By NICO SCAVELLA
Tribune Staff Reporter
PRICE Control Commission Chairman EJ Bowe yesterday expressed disappointment at a local supermarket for not having the necessary documentation that would have assisted his organisation in its attempts to control alleged “price gouging” by retailers throughout New Providence.
According to Mr Bowe, Super Value’s Robinson Road and East Street stores did not have a report detailing the initial price of their bread basket items and extended bread basket items, landed fees, and the subsequent 23 per cent markup on the landed price for New Providence.
The discovery was made shortly after noon yesterday during one of the PCC’s price control inspections on various grocery and retail stores. The spot checks come amidst complaints by residents of retailers raising the prices on goods and services following the implementation of the government’s 7.5 per cent Value Added Tax (VAT), which came into effect on January 1.
According to the complaints of various residents, the prices are often noticeably higher than they would normally be, even without VAT attached to the cost.
Yesterday, Mr Bowe said it made “no sense” for Super Value not to have the necessary documentation. He also said the PCC was “very committed” to combatting price gouging, and said any retailers caught engaged in the practice would be “prosecuted.”
“Copies of those documents should at least be here,” Mr Bowe said of Super Value. “When head office is dispatching the goods to come to those various stores, when they send it to them, send copies of the documents. Why the store can’t have the documents?
“Price gouging must be stopped. We cannot allow the merchants to put up prices at their whims and fancy. There are regulations in place and they have their mark up and all of that. What we told (retailers) is you have your mark up, but do not go one cent above the ceiling of the price control regulation that is stipulated. But we’re very concerned because we get complaints from consumers all the time.”
Yesterday, Mr Bowe and a group of PCC inspectors scoured Super Value to ensure that the store’s price placement on bread basket items and extended bread basket items was in accordance with local specifications.
According to Mr Bowe, however, inspectors soon realised that the store did not have the documentation detailing the initial price of the items, landed fees, and the subsequent 23 per cent markup on the landed price for New Providence, information that would allow them to successfully complete their inspection.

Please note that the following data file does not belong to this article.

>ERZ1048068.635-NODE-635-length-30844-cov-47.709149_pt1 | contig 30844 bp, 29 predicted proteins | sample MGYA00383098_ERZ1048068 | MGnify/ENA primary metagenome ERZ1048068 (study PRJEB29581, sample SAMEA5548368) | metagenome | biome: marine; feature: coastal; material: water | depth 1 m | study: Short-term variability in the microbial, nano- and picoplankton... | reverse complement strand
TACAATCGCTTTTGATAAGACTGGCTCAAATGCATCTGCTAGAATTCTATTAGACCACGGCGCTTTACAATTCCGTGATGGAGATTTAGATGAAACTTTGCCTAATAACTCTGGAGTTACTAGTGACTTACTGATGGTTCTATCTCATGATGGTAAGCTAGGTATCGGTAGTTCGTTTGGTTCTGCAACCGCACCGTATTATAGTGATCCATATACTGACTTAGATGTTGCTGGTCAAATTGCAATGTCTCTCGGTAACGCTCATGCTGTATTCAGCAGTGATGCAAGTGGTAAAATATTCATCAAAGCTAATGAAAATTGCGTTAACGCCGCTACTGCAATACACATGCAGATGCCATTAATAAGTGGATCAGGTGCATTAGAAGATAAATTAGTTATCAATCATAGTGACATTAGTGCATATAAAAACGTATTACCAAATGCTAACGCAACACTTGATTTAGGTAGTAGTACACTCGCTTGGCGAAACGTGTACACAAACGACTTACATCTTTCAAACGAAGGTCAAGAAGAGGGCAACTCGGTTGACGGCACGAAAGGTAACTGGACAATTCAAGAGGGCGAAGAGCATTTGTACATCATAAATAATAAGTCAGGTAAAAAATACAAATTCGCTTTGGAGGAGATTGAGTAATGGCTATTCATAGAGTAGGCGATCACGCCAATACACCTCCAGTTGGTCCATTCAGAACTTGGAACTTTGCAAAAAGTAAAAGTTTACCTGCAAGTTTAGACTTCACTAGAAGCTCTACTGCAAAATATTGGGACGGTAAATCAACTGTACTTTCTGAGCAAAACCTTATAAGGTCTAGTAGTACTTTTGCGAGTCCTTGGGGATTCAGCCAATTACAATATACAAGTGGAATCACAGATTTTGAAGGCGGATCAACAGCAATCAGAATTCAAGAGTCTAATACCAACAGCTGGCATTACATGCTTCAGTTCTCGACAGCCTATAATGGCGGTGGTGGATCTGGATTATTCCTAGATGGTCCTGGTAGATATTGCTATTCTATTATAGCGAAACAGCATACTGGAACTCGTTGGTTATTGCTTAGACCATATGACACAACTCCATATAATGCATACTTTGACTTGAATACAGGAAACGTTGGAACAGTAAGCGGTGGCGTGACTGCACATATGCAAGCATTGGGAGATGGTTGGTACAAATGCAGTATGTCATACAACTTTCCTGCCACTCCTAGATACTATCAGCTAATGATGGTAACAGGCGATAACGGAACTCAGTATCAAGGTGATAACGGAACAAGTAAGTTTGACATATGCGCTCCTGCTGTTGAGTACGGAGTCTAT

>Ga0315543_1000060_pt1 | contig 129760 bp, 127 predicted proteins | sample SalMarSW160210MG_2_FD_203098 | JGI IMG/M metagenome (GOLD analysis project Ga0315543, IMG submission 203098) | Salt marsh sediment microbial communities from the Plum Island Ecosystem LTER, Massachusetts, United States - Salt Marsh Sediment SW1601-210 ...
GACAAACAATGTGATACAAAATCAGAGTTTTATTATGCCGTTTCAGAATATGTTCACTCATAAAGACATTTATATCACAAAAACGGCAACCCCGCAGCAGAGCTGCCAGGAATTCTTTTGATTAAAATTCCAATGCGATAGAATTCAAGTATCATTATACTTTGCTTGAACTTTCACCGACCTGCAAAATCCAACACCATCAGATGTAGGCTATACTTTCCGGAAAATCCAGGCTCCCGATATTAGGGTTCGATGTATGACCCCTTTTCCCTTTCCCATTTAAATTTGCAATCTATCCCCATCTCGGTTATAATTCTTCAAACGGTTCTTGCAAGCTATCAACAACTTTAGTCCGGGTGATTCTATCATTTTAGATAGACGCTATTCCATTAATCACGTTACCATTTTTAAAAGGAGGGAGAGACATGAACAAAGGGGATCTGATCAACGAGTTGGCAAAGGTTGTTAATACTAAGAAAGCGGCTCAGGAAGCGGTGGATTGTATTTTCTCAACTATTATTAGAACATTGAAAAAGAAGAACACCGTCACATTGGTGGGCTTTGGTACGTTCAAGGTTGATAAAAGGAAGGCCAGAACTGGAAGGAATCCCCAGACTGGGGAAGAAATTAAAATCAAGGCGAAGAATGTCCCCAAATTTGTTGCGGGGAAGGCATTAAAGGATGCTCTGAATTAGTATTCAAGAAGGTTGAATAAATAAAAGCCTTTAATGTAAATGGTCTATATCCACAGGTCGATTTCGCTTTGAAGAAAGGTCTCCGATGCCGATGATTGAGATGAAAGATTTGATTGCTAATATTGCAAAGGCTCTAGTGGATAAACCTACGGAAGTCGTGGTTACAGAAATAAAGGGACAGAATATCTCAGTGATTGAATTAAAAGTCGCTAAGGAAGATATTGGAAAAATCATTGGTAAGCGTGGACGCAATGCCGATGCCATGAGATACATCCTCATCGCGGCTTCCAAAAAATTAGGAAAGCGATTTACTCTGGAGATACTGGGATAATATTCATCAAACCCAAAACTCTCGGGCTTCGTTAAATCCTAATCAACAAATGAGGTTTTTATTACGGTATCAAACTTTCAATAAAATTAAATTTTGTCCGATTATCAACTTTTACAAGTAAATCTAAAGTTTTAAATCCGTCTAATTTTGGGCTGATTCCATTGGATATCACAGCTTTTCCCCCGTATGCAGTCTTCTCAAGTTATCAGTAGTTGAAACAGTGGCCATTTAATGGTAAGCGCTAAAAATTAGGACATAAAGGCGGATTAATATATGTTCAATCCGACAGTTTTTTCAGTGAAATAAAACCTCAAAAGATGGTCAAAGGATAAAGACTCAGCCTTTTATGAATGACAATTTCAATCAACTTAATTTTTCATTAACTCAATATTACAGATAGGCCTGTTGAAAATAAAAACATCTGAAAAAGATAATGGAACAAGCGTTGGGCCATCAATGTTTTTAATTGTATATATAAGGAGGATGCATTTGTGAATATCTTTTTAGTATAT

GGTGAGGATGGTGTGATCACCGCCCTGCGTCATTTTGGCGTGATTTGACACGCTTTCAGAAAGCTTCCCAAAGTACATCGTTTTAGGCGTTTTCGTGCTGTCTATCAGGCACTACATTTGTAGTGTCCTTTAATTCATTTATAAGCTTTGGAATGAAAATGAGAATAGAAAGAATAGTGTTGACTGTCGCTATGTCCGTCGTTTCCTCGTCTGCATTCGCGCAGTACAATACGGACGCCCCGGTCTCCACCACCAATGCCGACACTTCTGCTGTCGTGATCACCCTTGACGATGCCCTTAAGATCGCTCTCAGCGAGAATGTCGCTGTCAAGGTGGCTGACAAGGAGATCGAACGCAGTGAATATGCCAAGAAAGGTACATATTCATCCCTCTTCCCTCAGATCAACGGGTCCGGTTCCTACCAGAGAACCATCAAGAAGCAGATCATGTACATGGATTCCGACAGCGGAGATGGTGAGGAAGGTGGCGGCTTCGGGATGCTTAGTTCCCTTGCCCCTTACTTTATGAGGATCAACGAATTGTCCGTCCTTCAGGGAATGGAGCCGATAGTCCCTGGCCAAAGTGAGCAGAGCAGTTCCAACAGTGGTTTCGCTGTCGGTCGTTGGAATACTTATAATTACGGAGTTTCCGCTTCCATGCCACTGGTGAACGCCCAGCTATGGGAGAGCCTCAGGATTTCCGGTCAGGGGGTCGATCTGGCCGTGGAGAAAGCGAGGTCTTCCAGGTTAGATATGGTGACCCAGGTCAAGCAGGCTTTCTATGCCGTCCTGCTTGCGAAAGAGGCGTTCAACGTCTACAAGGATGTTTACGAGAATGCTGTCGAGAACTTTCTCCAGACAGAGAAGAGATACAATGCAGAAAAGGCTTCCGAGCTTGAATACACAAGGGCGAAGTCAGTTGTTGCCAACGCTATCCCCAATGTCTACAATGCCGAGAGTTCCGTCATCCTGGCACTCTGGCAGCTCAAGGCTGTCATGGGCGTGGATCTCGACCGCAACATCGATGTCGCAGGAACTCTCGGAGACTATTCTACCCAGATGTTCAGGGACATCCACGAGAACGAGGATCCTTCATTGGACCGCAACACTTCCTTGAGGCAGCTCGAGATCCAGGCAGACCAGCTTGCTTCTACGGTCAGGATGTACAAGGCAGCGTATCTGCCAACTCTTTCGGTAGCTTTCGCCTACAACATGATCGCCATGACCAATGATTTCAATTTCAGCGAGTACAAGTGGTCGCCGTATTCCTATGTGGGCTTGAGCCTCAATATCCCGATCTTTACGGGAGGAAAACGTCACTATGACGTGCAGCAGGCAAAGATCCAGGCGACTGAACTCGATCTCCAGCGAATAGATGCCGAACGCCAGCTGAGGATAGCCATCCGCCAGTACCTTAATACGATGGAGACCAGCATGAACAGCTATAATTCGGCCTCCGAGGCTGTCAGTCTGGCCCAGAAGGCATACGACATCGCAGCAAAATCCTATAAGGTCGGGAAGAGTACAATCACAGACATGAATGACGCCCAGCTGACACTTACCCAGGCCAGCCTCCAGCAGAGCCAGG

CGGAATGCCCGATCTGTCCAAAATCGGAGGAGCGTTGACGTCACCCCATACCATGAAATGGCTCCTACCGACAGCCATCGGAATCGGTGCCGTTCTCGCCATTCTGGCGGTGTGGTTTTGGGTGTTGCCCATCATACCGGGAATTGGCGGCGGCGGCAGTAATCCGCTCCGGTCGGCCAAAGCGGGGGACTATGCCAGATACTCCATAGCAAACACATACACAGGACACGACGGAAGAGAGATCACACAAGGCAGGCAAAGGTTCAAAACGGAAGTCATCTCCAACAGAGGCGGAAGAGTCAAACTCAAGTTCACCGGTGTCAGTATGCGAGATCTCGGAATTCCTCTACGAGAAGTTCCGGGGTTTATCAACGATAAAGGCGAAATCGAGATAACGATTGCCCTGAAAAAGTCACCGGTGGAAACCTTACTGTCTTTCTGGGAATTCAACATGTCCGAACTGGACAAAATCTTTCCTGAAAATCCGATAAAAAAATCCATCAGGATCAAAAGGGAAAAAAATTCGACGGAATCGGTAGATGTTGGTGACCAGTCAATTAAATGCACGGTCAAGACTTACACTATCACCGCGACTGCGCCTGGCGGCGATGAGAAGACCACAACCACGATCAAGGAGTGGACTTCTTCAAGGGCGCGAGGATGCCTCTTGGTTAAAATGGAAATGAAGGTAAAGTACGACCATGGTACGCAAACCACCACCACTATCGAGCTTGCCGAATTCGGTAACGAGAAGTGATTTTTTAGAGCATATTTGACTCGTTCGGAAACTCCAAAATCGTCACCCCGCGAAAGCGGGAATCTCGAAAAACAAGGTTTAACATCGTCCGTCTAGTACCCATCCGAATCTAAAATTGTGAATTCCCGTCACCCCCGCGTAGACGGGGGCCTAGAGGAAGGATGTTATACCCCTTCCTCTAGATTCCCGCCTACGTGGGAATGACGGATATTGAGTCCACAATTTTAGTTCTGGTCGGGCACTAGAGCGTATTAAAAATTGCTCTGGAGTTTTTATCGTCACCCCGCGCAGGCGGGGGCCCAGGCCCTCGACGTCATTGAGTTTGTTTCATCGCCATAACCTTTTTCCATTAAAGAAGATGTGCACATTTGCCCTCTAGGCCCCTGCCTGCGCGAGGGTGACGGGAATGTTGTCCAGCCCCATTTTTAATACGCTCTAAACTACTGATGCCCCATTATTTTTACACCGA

As a result, Mr Bowe said the PCC would ultimately have to take the items back to their head office for evaluation.
The inspection yesterday came amidst complaints from residents about local retailers allegedly engaged in “price gouging”.
One customer at a popular shopping centre said two weeks ago she noticed an area rug in a home furnishing store priced at $72.99. She said she later returned to buy the rug, only to find out the price had jumped to $83.99.
“I said (to the manager) what you all are doing is wrong,” she said. “I came to buy this rug and I’m not going to buy the rug because it went up by $11. Now you’re going to charge me 7.5 per cent on an increased price when the old price was $72.99. I will not patronise any company that I see doing stuff like that because it’s wrong.”
Another resident said when he checked last December, the price for a container of vitamins was being sold by a local pharmacy for less than $13. He said when he went to purchase a bottle yesterday, the price had skyrocketed to over $24.
“It only went up since VAT,” he said. “From December 2014 to January 5, 2015 that’s a big jump. From less than $13 to $24 and odd cents. I think that’s a little expensive. That’s ridiculous man.”
Yesterday Mr Bowe said the PCC was “totally committed” to combatting the problem. He said he would not “sit down idly by and allow the merchants to take advantage of the consumers”.
“Going forward now, if they (are) found in violation they will be prosecuted, because they know better and it’s no excuse to say anything,” he said. “The same way you can go up making a mistake why you can’t you make a mistake and carry the price down. It’ll take us some time to verify what’s going on, but the consumers have legitimate complaints. We will check them out, every complaint. We are duty bound to protect the consumers, and we will do that. The merchants have been having a field day for too long.”
Businesses found in violation of the VAT regulations are subject to prosecution. The penalty for every item that is over-priced is $5,000.
The commission is also investigating complaints of price gouging of items at businesses that are not price-controlled.
Consumers are urged to contact the Price Control Commission at 356-9391-4 to report complaints.